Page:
The Seat Belt

Once your child is heavy enough and tall enough for the car’s seat belt to fit closely across their lap and to rest centred on their shoulder, they may be ready to use the seat belt in the front seat if needed. Your child, however – regardless of their height and weight – is always safest when they travel in the back seat.

The Safety Benefits of the Right Car Seat

The safety benefits of children’s car seats and boosters are undeniable. They not only save lives but also help prevent children from suffering very serious injuries. The bottom line, however, is that these seats only protect their occupants when they’re used properly, which includes all the following:

  • The car or booster seat must be appropriate for the child’s height, weight, and age – in accordance with Ontario’s laws and the seat manufacturer’s instructions.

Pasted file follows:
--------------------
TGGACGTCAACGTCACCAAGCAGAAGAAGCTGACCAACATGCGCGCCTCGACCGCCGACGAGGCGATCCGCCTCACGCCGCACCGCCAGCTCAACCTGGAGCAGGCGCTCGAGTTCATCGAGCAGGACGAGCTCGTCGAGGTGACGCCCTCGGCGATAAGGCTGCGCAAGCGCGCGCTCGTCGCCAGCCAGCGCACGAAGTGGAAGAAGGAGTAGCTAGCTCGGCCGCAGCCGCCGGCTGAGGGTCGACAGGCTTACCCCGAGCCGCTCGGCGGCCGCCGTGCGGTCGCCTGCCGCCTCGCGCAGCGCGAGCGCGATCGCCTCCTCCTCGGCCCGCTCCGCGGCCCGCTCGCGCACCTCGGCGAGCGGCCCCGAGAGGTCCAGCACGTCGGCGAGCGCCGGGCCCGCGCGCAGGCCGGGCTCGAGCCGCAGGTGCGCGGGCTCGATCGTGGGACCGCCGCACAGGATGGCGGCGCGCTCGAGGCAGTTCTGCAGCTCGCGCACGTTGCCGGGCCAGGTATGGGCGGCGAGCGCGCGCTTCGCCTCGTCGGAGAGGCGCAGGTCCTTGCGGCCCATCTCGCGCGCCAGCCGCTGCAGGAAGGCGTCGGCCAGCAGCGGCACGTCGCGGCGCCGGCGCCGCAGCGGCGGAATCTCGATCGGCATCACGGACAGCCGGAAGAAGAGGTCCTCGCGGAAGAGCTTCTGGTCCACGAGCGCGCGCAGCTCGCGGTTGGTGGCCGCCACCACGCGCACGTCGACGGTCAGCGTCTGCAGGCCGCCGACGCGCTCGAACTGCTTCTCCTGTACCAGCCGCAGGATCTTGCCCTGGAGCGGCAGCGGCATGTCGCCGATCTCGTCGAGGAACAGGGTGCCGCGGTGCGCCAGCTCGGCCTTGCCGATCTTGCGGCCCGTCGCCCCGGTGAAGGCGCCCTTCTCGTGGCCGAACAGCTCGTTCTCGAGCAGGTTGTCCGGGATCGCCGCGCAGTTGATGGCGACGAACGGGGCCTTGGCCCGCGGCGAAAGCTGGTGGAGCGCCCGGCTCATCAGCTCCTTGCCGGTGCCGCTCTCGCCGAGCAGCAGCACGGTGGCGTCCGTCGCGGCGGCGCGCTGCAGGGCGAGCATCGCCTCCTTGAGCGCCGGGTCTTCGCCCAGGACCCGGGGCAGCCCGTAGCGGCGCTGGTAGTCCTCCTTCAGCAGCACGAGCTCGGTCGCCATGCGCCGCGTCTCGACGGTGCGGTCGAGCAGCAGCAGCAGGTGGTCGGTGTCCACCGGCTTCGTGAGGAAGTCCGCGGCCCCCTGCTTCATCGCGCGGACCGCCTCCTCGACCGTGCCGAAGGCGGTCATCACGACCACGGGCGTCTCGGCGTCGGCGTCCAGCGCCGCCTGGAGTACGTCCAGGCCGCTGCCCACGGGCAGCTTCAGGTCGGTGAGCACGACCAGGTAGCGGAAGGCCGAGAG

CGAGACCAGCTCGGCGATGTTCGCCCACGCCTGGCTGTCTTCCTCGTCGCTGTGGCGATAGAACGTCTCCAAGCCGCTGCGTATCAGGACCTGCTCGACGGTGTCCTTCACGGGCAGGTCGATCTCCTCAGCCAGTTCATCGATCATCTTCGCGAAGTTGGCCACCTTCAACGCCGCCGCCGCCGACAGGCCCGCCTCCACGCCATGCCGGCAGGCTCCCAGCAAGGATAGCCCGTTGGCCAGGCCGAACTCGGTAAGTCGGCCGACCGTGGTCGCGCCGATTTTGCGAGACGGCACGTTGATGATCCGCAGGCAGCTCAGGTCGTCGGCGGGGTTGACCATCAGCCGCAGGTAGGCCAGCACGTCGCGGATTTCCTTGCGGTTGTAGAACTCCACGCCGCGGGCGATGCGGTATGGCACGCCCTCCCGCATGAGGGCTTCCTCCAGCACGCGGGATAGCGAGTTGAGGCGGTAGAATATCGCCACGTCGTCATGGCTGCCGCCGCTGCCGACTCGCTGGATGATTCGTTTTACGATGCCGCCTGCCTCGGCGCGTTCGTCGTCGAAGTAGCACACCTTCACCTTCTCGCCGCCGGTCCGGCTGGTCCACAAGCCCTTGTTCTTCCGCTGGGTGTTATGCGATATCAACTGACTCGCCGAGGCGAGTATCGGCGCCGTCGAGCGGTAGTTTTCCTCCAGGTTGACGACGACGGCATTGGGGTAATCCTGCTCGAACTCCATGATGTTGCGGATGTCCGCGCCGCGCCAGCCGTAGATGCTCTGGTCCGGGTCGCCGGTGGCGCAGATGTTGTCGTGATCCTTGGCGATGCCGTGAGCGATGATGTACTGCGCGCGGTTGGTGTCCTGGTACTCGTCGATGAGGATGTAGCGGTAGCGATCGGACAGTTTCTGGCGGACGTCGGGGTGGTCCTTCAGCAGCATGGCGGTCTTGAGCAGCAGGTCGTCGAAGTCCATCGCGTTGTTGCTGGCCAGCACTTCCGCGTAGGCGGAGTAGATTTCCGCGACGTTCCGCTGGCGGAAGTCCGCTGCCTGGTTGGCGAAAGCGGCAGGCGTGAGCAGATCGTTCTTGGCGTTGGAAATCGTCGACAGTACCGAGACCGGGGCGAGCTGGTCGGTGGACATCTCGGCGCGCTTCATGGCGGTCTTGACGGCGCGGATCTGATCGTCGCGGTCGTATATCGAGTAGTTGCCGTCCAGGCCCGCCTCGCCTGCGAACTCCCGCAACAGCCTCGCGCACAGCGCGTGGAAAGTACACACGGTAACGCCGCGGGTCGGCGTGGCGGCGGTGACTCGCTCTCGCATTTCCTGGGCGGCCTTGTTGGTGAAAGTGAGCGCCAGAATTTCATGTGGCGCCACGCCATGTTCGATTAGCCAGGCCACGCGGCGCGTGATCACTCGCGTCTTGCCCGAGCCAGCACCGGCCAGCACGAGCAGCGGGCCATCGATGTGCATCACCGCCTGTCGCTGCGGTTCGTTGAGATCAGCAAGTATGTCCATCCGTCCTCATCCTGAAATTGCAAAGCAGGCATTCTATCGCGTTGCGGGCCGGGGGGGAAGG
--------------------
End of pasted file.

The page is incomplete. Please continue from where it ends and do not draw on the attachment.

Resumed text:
• The seat must be installed properly in a safe spot in the vehicle’s back seat.
  • The child must be properly secured in the car seat or booster.

A Note about the Front Seat

Booster seat guidelines in Ontario remind parents that children are generally safest in the back seat until they are at least 12 years old. If your child does sit in the front seat, it’s important to keep the airbags, which are designed for adults, in mind. If your child isn’t as large as an adult, it’s best to manoeuvre the front seat as far back as possible. Further, your child should sit straight back against the seat for maximum safety – without putting their feet on the dash or leaning up against the door.

Look to an Experienced Ontario Personal Injury Lawyer for the Help You Need

If another driver’s negligence causes your child to be injured in a car accident, Derek Wilson at Derek Wilson Law is a seasoned Ontario personal injury lawyer who is committed to skillfully advocating for the compensation to which your child is entitled – in support of their most complete recovery. To learn more, please don’t wait to contact or call us at 905-769-0418 today.